Long story short, this is why I’m apologizing. I tried to feed this horribleness to you, ladling spoonful after spoonful of my nonsense stew into your bowl, making absurd promises to you about the gifts and glories you’d receive for joining me on this great misadventure like you were my little Sancho Panza, and, worst of all, misrepresenting you so completely that I’m still afraid I’ve permanently tarnished your good name and trampled your spirit. When I reached the fear stage of stupid, I started to wonder if you were lost, if I’d ever find you again. Confused and disoriented, I couldn’t remember where and when I had last seen you. Did that give me cause for pause? Of course, a little. But I was still such a raving lunatic that I panicked and proceeded to add insult to injury, graduating (with honors) from routine neglect to outright abuse.
Remaining true to form and covering my worries and apprehensions for the sake of appearances, I pretended you were right there by my side all along, but in the form of a grotesque, pathetic Peter Pan impostor mini me type thing that I trotted out in your stead. He was insufferable, and would’ve been pitiable were he not so obnoxious and arrogant, leaping around like a buffoon in those obscene green yoga pants and waving a little foam sword talking about “I’ll cut you,” getting fairy dust all over everything, and, of course, parroting all my quixotic, half-baked notions of truth and love and self and necessity with sycophantic zeal. Bukowski was right, selfish nonendurance is completely intolerable. This Peter Pan me was its ultimate personification.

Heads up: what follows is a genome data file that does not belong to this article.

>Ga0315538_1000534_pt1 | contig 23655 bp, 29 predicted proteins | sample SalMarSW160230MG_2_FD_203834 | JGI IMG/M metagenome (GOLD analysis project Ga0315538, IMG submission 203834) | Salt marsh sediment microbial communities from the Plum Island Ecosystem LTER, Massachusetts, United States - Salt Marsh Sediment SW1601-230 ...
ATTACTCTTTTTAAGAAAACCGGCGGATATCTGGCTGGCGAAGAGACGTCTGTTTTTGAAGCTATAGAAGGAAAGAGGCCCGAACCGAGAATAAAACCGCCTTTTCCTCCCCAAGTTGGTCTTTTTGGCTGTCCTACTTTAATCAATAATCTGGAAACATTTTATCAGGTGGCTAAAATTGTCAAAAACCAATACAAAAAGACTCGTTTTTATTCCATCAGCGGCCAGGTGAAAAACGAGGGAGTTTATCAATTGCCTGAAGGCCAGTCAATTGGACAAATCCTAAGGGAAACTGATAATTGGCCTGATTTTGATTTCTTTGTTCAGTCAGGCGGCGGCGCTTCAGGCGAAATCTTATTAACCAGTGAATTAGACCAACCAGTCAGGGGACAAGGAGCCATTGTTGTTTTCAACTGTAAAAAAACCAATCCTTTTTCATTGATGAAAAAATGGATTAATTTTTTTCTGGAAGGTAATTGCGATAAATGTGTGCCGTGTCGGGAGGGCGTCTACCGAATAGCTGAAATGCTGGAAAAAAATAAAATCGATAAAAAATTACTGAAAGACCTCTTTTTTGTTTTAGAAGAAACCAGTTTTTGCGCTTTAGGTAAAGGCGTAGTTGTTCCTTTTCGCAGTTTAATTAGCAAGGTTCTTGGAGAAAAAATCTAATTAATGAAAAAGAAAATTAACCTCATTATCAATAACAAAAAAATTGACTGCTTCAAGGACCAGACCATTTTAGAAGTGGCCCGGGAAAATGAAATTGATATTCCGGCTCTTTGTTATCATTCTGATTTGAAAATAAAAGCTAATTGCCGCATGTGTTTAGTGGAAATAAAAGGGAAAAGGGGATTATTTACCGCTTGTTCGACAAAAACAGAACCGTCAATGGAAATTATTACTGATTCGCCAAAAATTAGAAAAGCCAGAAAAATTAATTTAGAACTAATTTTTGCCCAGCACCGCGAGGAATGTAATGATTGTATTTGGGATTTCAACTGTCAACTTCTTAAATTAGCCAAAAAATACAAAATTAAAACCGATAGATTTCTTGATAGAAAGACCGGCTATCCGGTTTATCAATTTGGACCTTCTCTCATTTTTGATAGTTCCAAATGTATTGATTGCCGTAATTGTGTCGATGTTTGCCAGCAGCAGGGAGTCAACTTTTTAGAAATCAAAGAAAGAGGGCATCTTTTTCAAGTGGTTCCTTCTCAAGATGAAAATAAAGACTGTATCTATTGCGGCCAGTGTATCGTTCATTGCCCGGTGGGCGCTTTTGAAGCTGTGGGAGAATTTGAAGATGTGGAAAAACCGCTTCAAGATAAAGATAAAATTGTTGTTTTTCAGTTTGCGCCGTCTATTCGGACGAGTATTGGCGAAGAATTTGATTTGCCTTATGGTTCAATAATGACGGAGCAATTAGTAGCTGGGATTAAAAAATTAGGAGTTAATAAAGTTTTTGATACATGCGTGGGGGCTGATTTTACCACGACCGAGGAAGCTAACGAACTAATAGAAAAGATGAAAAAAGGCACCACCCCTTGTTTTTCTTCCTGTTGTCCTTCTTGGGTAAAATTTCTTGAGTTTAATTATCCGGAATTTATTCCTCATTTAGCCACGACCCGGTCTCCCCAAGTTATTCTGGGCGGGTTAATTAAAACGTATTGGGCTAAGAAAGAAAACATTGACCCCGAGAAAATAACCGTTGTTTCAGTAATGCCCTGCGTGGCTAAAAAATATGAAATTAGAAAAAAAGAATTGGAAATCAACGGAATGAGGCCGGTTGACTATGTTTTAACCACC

It’s a shame, but this is the kind of thing adults do when they get stuck on stupid, and I’ve inherited a particularly dangerous adeptness for diving headlong into the ugly side of adulthood like a real manly man. Children, as Goethe said, have no such need to deceive themselves, and I wonder if this is the kind of thing Orwell had in mind when he said we basically suck after age eight. I wanted to be an exception to that, and I wish I hadn’t made myself so painfully ordinary by adding further proof to something already so self-evident.
I’ve told people that I lost track. This is true, but it’s not the whole story. The rest of the story lies with you, and that’s what I was missing all along. I forgot how to have fun, scoffed at principle, made some terrible choices, and did a colossal disservice to you, the best part of me, not to mention everyone else. But I’ll leave it at that because it’s a story that’s better for the showing than it is for the telling. It’s for living—a few words won’t do it justice, and too many words will kill it. So we’ll just keep it here between us, ok? Suffice it to say I’m back now, or getting there, and with your help I’ll get back to being the man I set out to be, the one who never strays too far from the boy inside, leaving the madman I became behind and always remembering what is possible when you take the truth and yourself for granted, when you cook up your own enchantment.
And if you ever see me in the kitchen trying to mix up another batch of that shit again, please do us all a favor and use that weapon you’re holding. You have my permission. Now come on, we’ve got a lot to do and I’ve got a lot to make up for. Let’s fill up on Reddi-Whip and go throw rocks at trucks on the highway.